1. Are the twin buckets a humanure system?  No. Humanure usually uses single bucket to collect a pee+poo mix and requires fairly labor intensive thermophilic composting treatment.

 

  1. Can you say more about carbon material?  Keep the carbon covering material near the poo bucket in a separate container with a scoop. Cover each deposit lightly to deter flies and help feces dry out. You can use sawdust or shavings, finely shredded papers, coffee husks, or the coir fiber from the convenient bricks that are sold as gardening supplies.  But remember, if you intend to empty buckets into your septic tank, just let the poo dry out WITHOUT adding carbon material.

    

  1. Where’s the best place to get buckets with lids?  Rather than buy new ones, first try to find used buckets. The FDA prohibits bakeries and restaurants from reusing buckets commercially for food.  The Safeway gives away 3.5 gallon buckets with tight fitting lids.  Hardware stores have new buckets with lids.  An excellent online source is US Plastics, where buckets and lids come in a variety of colors.  How about a red and green Twin Bucket Hygiene Kit for under the Christmas tree?

 

  1. I can’t find a plastic snap-on toilet seat. What do I do?  Snap on lids are usually available online for about $10. Consider buying a single bucket camping toilet (and adding a bucket) or adapting a regular toilet seat to fit buckets.  Comfortable alternative seats can be made using inexpensive pipe insulation or a pool noodle.

  2. What about the long-term disposal plan? We can't emphasize enough how important it is to get your neighbors involved in planning for a long-term disaster scenario. Work together to ensure everyone has adequate emergency response supplies, including a Twin Bucket system. Discuss what you would do in a scenario where long-term storage is needed (i.e. emergency responders and garbage trucks can't access your road). Bear in mind that human waste produces gases that can lead to bag breakage, so bags need to be monitored for gas buildup and off-gassed occasionally!  Does anyone have a 55-gallon drum for waste bag storage? Does anyone have a pit where waste can be buried (removed from the plastic - be sure to have nitrile gloves in your kit!) so it can decompose naturally? In the latter scenario, be sure the pit is far above the water table to avoid contaminating groundwater.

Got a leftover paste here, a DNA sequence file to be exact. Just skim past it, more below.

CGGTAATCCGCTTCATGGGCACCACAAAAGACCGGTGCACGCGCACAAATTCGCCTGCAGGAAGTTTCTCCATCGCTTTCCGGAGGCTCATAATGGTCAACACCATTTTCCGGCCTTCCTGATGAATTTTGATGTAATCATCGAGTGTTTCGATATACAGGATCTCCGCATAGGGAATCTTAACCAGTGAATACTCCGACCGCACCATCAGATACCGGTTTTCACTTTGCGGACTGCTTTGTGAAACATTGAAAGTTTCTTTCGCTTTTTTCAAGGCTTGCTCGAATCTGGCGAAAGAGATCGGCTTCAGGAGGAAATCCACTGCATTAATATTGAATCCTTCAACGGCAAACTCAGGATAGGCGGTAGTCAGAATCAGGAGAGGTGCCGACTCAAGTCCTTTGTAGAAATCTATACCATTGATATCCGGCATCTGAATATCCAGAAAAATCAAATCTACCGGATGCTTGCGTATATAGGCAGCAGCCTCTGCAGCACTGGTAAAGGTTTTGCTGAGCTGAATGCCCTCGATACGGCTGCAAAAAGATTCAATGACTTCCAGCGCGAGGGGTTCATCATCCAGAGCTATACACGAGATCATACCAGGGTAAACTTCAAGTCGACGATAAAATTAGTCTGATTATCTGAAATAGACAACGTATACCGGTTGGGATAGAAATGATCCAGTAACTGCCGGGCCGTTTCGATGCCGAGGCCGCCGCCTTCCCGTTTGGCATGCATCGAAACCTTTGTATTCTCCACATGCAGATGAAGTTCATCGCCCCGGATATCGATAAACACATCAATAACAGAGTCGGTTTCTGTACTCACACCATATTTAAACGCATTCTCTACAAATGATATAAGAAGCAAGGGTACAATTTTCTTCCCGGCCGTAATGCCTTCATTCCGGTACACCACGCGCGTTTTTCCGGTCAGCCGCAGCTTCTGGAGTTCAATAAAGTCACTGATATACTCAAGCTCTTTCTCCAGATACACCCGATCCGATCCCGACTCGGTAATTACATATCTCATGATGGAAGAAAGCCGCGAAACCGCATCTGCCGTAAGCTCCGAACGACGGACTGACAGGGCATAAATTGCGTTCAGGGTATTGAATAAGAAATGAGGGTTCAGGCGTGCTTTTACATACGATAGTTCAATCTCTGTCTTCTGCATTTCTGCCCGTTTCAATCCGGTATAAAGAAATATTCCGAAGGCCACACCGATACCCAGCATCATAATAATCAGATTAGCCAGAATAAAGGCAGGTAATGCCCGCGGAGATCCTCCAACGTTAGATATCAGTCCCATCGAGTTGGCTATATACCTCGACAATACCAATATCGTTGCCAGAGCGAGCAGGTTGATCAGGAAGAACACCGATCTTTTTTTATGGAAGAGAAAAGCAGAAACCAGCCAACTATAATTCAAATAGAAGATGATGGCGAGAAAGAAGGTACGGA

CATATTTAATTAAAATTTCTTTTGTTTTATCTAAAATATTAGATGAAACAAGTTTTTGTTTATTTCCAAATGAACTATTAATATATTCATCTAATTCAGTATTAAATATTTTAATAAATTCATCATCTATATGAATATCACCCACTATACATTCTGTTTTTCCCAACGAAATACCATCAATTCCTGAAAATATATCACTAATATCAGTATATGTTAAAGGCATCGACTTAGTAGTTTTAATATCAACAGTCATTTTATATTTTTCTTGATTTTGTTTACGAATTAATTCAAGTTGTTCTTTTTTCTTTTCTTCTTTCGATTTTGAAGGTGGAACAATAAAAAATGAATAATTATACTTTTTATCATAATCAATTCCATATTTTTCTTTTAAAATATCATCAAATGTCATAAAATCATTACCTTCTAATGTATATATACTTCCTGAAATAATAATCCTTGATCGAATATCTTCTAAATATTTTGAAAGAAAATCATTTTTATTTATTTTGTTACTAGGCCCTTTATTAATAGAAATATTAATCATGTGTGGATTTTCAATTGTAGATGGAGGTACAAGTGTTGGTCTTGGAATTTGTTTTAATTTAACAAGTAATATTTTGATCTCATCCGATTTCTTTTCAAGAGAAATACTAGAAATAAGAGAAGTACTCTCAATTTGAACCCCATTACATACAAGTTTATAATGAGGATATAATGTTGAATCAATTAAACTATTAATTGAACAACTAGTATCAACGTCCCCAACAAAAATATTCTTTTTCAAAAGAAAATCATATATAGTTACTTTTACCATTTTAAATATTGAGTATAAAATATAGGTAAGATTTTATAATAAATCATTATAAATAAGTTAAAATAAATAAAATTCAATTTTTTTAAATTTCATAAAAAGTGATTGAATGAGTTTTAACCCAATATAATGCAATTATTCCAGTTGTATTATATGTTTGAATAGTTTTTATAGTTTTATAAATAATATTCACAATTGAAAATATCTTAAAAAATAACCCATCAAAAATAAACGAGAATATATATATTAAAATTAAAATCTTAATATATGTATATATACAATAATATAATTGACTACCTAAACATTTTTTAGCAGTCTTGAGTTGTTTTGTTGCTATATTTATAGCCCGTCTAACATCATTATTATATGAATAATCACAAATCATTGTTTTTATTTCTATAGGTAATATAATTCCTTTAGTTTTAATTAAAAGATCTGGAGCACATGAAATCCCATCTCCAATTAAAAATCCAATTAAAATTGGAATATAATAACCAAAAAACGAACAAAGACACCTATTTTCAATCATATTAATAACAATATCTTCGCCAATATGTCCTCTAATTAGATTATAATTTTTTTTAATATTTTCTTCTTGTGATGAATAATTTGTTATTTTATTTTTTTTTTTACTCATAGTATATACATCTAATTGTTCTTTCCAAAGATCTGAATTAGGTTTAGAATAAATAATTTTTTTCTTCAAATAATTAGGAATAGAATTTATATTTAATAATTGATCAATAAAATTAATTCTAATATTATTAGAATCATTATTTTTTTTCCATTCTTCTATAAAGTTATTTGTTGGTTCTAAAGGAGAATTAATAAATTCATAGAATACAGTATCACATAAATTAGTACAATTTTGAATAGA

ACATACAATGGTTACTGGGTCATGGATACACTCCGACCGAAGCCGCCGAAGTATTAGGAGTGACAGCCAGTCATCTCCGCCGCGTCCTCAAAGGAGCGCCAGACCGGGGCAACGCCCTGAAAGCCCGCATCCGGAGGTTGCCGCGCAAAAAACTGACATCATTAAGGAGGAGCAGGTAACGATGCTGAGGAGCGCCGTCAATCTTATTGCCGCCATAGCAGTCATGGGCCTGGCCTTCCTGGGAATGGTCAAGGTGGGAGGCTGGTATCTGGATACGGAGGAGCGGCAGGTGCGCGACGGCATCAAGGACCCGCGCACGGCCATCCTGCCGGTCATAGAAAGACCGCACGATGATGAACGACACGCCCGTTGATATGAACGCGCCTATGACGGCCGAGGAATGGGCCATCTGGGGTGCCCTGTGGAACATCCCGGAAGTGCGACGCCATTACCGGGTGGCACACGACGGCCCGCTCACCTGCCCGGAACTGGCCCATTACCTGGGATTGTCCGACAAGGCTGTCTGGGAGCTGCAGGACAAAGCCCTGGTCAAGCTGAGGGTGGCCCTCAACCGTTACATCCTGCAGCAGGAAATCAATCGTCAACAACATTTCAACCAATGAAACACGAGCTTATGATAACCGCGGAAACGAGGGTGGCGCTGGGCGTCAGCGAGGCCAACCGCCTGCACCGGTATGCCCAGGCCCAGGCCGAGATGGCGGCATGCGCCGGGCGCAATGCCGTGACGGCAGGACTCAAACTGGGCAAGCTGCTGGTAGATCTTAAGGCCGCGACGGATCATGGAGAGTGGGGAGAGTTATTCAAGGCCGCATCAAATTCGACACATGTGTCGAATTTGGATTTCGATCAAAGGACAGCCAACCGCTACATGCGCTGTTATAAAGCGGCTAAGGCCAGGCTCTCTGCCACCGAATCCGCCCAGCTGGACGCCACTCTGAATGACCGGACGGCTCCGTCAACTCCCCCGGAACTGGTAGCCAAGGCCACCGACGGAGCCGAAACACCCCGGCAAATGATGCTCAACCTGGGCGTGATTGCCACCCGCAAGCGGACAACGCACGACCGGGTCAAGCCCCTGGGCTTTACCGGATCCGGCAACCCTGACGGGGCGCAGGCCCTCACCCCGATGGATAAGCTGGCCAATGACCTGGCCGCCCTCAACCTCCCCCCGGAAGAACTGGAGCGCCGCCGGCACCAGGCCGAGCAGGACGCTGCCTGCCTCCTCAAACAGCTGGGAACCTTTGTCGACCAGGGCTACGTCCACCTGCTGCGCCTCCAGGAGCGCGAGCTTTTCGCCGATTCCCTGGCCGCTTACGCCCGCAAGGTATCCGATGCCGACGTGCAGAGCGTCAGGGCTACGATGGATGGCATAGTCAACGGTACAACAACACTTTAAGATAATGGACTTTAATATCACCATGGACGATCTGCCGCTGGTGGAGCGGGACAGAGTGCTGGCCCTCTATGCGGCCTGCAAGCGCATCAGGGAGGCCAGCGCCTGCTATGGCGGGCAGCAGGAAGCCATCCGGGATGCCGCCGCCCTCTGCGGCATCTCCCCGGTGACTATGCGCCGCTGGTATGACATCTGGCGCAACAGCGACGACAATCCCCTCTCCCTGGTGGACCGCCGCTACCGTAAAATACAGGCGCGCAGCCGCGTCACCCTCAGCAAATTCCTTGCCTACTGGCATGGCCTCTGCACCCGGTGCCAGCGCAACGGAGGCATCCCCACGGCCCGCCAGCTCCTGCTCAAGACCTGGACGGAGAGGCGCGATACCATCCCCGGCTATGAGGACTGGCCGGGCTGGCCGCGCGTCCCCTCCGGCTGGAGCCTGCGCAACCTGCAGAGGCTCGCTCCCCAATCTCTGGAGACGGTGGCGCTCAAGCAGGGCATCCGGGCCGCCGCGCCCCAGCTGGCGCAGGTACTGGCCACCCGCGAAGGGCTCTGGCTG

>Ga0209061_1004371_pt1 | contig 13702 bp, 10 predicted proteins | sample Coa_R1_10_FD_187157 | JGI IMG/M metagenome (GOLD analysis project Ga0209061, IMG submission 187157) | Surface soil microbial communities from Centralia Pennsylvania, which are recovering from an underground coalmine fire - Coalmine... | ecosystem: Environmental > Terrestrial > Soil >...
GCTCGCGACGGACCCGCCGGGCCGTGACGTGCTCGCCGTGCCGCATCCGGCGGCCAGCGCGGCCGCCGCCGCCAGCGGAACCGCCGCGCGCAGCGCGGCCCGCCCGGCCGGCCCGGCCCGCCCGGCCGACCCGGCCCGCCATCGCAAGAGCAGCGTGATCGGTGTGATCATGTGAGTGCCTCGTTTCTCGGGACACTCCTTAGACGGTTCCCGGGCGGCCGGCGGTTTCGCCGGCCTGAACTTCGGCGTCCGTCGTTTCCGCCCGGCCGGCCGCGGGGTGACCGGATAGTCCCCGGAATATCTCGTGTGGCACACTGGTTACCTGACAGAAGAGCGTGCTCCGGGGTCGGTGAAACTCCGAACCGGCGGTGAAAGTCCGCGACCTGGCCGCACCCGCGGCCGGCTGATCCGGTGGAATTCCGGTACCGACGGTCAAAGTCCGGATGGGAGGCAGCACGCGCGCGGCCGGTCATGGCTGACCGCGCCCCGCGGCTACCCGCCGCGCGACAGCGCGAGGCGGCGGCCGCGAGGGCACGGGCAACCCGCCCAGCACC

1. Can you explain more about the gas buildup in sealed bags? Methane-producing microorganisms (methanogens) have a heyday in anaerobic (without oxygen) environments. The production of methane (and other) gases can lead to build-up in sealed bags, so it is important to monitor bags during long-term storage for gases and open them to release gas before the bag breaks. Please do so in an open-air environment!